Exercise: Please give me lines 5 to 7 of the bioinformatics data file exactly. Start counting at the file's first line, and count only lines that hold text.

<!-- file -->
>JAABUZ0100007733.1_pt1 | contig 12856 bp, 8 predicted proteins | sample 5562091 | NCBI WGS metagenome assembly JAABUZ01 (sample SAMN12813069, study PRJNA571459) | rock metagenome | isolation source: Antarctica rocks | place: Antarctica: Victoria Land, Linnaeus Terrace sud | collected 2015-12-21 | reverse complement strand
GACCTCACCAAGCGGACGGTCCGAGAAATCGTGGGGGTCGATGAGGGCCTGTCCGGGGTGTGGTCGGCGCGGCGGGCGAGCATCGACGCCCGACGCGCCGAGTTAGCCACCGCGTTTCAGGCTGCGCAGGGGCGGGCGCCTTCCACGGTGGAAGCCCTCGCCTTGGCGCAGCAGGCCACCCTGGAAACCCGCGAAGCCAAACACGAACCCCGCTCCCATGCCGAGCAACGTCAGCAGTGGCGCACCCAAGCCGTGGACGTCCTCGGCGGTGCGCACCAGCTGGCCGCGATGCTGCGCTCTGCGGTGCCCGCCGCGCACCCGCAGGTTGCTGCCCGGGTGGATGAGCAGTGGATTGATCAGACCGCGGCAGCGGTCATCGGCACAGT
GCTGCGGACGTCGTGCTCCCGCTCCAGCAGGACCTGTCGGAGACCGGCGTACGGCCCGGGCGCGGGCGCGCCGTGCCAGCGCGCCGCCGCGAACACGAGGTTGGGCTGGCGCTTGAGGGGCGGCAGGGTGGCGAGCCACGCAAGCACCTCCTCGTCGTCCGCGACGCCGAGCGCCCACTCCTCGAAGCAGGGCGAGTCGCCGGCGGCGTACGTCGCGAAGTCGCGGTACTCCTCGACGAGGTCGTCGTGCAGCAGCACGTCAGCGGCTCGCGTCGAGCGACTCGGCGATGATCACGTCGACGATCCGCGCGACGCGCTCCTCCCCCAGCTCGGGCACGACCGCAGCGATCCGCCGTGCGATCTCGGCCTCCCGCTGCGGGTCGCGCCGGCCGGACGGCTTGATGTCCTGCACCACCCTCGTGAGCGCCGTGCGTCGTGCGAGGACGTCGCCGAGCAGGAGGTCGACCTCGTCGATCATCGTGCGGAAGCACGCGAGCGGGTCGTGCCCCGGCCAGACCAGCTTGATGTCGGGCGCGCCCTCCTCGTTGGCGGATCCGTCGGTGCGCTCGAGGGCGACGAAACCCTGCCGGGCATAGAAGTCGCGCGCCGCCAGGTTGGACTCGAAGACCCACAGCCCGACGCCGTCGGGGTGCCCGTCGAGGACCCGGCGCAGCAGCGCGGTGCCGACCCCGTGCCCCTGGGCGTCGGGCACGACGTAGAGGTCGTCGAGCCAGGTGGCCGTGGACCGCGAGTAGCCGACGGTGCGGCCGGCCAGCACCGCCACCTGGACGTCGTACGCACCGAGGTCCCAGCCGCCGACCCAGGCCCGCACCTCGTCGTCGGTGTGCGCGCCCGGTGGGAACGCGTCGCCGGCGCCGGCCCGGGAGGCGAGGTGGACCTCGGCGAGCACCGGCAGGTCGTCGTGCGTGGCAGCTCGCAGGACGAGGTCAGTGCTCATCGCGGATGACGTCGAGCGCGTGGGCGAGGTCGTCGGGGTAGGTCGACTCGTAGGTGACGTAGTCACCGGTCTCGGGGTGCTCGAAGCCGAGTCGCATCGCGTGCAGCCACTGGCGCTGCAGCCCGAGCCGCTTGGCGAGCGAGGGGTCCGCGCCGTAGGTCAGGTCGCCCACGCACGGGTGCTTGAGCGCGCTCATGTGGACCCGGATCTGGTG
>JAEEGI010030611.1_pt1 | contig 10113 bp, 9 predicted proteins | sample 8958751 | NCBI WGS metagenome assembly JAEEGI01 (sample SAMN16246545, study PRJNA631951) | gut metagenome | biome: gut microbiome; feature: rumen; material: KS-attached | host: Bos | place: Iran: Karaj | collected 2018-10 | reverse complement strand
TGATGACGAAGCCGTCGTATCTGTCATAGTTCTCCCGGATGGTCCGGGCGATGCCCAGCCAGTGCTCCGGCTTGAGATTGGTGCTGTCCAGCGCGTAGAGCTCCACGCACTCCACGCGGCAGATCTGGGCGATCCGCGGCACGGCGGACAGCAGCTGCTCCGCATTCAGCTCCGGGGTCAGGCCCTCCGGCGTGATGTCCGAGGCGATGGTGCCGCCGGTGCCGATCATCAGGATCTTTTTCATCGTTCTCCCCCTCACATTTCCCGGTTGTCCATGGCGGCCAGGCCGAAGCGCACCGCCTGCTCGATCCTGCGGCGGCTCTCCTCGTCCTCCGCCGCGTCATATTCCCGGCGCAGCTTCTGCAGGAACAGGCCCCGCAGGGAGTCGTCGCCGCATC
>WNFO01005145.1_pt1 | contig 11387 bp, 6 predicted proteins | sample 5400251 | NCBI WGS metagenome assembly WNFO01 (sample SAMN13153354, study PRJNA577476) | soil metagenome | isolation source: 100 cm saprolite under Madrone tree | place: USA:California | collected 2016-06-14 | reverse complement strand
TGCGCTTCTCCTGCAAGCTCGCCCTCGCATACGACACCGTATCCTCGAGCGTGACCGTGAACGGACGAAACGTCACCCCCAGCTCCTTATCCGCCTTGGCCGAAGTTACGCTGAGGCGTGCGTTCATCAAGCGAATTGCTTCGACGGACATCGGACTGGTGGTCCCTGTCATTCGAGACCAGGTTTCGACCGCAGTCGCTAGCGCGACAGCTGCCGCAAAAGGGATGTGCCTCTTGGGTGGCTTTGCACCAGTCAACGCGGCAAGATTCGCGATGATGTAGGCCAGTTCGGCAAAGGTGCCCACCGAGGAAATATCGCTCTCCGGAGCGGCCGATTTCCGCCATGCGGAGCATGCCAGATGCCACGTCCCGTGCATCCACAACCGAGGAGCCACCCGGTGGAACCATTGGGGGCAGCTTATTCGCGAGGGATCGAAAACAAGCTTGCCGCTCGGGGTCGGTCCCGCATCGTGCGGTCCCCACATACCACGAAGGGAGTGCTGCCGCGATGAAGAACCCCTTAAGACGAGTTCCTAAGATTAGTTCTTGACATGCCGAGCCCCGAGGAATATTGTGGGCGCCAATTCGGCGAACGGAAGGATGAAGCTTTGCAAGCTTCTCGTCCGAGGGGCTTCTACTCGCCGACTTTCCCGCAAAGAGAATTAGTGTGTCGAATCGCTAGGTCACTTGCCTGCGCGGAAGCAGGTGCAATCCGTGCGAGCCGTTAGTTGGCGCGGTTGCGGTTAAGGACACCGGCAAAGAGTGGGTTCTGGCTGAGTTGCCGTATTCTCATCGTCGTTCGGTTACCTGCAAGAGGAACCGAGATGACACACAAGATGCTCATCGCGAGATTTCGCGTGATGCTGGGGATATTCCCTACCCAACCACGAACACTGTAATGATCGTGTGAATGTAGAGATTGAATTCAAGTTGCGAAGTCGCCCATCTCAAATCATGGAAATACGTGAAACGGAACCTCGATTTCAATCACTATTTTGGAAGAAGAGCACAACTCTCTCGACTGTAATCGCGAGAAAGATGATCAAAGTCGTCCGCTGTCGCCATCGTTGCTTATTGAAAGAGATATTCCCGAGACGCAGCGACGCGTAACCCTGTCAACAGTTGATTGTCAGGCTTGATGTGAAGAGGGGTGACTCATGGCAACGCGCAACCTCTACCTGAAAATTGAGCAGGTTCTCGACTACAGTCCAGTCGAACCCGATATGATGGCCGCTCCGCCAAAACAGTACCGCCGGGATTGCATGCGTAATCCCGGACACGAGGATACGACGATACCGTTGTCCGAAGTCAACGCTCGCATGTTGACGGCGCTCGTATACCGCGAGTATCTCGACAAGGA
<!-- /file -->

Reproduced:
TGATGACGAAGCCGTCGTATCTGTCATAGTTCTCCCGGATGGTCCGGGCGATGCCCAGCCAGTGCTCCGGCTTGAGATTGGTGCTGTCCAGCGCGTAGAGCTCCACGCACTCCACGCGGCAGATCTGGGCGATCCGCGGCACGGCGGACAGCAGCTGCTCCGCATTCAGCTCCGGGGTCAGGCCCTCCGGCGTGATGTCCGAGGCGATGGTGCCGCCGGTGCCGATCATCAGGATCTTTTTCATCGTTCTCCCCCTCACATTTCCCGGTTGTCCATGGCGGCCAGGCCGAAGCGCACCGCCTGCTCGATCCTGCGGCGGCTCTCCTCGTCCTCCGCCGCGTCATATTCCCGGCGCAGCTTCTGCAGGAACAGGCCCCGCAGGGAGTCGTCGCCGCATC
>WNFO01005145.1_pt1 | contig 11387 bp, 6 predicted proteins | sample 5400251 | NCBI WGS metagenome assembly WNFO01 (sample SAMN13153354, study PRJNA577476) | soil metagenome | isolation source: 100 cm saprolite under Madrone tree | place: USA:California | collected 2016-06-14 | reverse complement strand
TGCGCTTCTCCTGCAAGCTCGCCCTCGCATACGACACCGTATCCTCGAGCGTGACCGTGAACGGACGAAACGTCACCCCCAGCTCCTTATCCGCCTTGGCCGAAGTTACGCTGAGGCGTGCGTTCATCAAGCGAATTGCTTCGACGGACATCGGACTGGTGGTCCCTGTCATTCGAGACCAGGTTTCGACCGCAGTCGCTAGCGCGACAGCTGCCGCAAAAGGGATGTGCCTCTTGGGTGGCTTTGCACCAGTCAACGCGGCAAGATTCGCGATGATGTAGGCCAGTTCGGCAAAGGTGCCCACCGAGGAAATATCGCTCTCCGGAGCGGCCGATTTCCGCCATGCGGAGCATGCCAGATGCCACGTCCCGTGCATCCACAACCGAGGAGCCACCCGGTGGAACCATTGGGGGCAGCTTATTCGCGAGGGATCGAAAACAAGCTTGCCGCTCGGGGTCGGTCCCGCATCGTGCGGTCCCCACATACCACGAAGGGAGTGCTGCCGCGATGAAGAACCCCTTAAGACGAGTTCCTAAGATTAGTTCTTGACATGCCGAGCCCCGAGGAATATTGTGGGCGCCAATTCGGCGAACGGAAGGATGAAGCTTTGCAAGCTTCTCGTCCGAGGGGCTTCTACTCGCCGACTTTCCCGCAAAGAGAATTAGTGTGTCGAATCGCTAGGTCACTTGCCTGCGCGGAAGCAGGTGCAATCCGTGCGAGCCGTTAGTTGGCGCGGTTGCGGTTAAGGACACCGGCAAAGAGTGGGTTCTGGCTGAGTTGCCGTATTCTCATCGTCGTTCGGTTACCTGCAAGAGGAACCGAGATGACACACAAGATGCTCATCGCGAGATTTCGCGTGATGCTGGGGATATTCCCTACCCAACCACGAACACTGTAATGATCGTGTGAATGTAGAGATTGAATTCAAGTTGCGAAGTCGCCCATCTCAAATCATGGAAATACGTGAAACGGAACCTCGATTTCAATCACTATTTTGGAAGAAGAGCACAACTCTCTCGACTGTAATCGCGAGAAAGATGATCAAAGTCGTCCGCTGTCGCCATCGTTGCTTATTGAAAGAGATATTCCCGAGACGCAGCGACGCGTAACCCTGTCAACAGTTGATTGTCAGGCTTGATGTGAAGAGGGGTGACTCATGGCAACGCGCAACCTCTACCTGAAAATTGAGCAGGTTCTCGACTACAGTCCAGTCGAACCCGATATGATGGCCGCTCCGCCAAAACAGTACCGCCGGGATTGCATGCGTAATCCCGGACACGAGGATACGACGATACCGTTGTCCGAAGTCAACGCTCGCATGTTGACGGCGCTCGTATACCGCGAGTATCTCGACAAGGA